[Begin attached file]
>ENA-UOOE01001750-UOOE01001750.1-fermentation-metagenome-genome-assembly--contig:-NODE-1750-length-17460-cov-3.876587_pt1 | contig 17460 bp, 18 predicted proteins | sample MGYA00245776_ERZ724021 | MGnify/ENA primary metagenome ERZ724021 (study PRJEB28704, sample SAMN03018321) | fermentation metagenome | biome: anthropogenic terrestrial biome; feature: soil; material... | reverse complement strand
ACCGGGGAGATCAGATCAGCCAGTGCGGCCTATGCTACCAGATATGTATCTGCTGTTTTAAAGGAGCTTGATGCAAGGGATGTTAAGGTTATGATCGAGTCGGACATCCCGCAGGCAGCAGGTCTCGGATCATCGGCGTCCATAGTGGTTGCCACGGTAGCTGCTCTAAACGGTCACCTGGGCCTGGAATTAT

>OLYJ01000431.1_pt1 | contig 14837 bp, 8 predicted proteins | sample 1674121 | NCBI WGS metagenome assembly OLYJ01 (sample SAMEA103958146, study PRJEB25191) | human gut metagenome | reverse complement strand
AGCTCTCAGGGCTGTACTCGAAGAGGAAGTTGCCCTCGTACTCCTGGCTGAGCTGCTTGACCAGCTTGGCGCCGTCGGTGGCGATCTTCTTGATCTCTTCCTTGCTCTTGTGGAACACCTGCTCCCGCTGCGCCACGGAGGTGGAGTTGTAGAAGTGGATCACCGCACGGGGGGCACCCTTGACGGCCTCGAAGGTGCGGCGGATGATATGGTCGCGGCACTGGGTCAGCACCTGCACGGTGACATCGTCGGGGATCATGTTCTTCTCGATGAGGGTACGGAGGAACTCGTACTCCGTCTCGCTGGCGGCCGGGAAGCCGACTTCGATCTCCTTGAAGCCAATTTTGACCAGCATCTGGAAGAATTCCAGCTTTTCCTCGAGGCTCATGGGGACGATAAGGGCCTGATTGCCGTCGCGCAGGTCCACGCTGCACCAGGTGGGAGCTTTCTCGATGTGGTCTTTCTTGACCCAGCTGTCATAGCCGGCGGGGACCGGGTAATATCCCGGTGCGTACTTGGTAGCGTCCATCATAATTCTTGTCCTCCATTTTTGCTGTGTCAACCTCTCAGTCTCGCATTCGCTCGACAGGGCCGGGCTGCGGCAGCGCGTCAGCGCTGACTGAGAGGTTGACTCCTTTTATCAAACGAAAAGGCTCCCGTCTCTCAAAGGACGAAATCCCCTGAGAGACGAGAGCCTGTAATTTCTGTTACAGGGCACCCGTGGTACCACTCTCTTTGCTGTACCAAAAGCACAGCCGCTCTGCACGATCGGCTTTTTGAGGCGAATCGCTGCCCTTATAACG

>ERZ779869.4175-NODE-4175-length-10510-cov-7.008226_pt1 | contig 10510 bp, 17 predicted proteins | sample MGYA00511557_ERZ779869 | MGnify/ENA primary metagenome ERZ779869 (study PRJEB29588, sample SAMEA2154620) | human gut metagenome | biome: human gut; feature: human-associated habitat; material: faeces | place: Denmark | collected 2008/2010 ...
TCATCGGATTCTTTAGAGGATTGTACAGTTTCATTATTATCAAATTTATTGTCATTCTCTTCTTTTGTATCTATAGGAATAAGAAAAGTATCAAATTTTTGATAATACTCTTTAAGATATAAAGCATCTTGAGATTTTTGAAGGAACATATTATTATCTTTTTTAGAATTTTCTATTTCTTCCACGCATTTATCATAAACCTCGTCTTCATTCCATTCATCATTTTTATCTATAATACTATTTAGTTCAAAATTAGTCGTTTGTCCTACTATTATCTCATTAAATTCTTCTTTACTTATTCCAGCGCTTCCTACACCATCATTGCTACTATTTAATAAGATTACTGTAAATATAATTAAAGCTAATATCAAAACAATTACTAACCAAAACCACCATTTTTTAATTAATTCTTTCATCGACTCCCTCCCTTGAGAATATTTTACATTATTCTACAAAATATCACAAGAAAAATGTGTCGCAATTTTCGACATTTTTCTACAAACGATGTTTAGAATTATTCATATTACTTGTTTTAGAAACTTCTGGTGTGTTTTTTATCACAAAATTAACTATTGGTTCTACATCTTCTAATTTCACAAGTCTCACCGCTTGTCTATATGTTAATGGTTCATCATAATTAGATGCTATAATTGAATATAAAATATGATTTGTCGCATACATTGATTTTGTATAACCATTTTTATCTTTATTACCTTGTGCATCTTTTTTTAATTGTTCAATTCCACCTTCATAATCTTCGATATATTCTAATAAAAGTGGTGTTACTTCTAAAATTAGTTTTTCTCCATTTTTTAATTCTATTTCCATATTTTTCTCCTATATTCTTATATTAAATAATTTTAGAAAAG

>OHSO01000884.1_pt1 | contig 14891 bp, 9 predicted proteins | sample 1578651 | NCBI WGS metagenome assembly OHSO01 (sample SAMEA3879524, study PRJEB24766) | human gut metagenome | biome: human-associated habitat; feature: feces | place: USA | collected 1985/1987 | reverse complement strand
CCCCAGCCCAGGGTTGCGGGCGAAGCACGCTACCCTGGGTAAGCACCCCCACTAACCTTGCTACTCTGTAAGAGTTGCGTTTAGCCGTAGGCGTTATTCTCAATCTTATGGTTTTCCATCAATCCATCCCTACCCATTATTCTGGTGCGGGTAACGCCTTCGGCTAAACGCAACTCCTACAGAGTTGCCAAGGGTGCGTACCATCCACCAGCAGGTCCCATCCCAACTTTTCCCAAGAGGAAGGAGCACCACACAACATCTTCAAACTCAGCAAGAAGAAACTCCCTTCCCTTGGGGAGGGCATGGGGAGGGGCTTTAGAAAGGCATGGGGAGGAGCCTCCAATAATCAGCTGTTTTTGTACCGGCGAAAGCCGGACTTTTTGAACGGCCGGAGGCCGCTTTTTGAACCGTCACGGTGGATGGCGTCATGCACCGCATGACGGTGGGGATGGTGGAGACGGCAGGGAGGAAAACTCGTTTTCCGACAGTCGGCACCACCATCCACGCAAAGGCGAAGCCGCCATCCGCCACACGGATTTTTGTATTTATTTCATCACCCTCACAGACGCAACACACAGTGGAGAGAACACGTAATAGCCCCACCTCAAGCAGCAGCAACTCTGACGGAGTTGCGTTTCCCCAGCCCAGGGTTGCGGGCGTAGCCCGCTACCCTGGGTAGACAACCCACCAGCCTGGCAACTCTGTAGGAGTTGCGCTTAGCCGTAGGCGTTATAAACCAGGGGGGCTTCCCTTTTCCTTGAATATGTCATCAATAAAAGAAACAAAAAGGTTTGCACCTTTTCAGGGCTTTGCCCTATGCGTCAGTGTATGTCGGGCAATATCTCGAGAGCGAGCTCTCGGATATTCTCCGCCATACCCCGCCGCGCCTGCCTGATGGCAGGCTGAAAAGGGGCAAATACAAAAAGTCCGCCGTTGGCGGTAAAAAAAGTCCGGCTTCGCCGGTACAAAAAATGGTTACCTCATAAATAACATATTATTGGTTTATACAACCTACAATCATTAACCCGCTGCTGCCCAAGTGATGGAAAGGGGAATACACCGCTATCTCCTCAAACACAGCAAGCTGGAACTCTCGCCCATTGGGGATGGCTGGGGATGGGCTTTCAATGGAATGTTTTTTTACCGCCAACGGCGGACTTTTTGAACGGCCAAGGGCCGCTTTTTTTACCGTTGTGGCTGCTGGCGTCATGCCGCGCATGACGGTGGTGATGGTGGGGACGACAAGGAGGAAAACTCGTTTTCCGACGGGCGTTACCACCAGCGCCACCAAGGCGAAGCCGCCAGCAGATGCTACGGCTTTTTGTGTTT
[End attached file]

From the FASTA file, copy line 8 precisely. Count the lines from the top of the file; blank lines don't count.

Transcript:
CCCCAGCCCAGGGTTGCGGGCGAAGCACGCTACCCTGGGTAAGCACCCCCACTAACCTTGCTACTCTGTAAGAGTTGCGTTTAGCCGTAGGCGTTATTCTCAATCTTATGGTTTTCCATCAATCCATCCCTACCCATTATTCTGGTGCGGGTAACGCCTTCGGCTAAACGCAACTCCTACAGAGTTGCCAAGGGTGCGTACCATCCACCAGCAGGTCCCATCCCAACTTTTCCCAAGAGGAAGGAGCACCACACAACATCTTCAAACTCAGCAAGAAGAAACTCCCTTCCCTTGGGGAGGGCATGGGGAGGGGCTTTAGAAAGGCATGGGGAGGAGCCTCCAATAATCAGCTGTTTTTGTACCGGCGAAAGCCGGACTTTTTGAACGGCCGGAGGCCGCTTTTTGAACCGTCACGGTGGATGGCGTCATGCACCGCATGACGGTGGGGATGGTGGAGACGGCAGGGAGGAAAACTCGTTTTCCGACAGTCGGCACCACCATCCACGCAAAGGCGAAGCCGCCATCCGCCACACGGATTTTTGTATTTATTTCATCACCCTCACAGACGCAACACACAGTGGAGAGAACACGTAATAGCCCCACCTCAAGCAGCAGCAACTCTGACGGAGTTGCGTTTCCCCAGCCCAGGGTTGCGGGCGTAGCCCGCTACCCTGGGTAGACAACCCACCAGCCTGGCAACTCTGTAGGAGTTGCGCTTAGCCGTAGGCGTTATAAACCAGGGGGGCTTCCCTTTTCCTTGAATATGTCATCAATAAAAGAAACAAAAAGGTTTGCACCTTTTCAGGGCTTTGCCCTATGCGTCAGTGTATGTCGGGCAATATCTCGAGAGCGAGCTCTCGGATATTCTCCGCCATACCCCGCCGCGCCTGCCTGATGGCAGGCTGAAAAGGGGCAAATACAAAAAGTCCGCCGTTGGCGGTAAAAAAAGTCCGGCTTCGCCGGTACAAAAAATGGTTACCTCATAAATAACATATTATTGGTTTATACAACCTACAATCATTAACCCGCTGCTGCCCAAGTGATGGAAAGGGGAATACACCGCTATCTCCTCAAACACAGCAAGCTGGAACTCTCGCCCATTGGGGATGGCTGGGGATGGGCTTTCAATGGAATGTTTTTTTACCGCCAACGGCGGACTTTTTGAACGGCCAAGGGCCGCTTTTTTTACCGTTGTGGCTGCTGGCGTCATGCCGCGCATGACGGTGGTGATGGTGGGGACGACAAGGAGGAAAACTCGTTTTCCGACGGGCGTTACCACCAGCGCCACCAAGGCGAAGCCGCCAGCAGATGCTACGGCTTTTTGTGTTT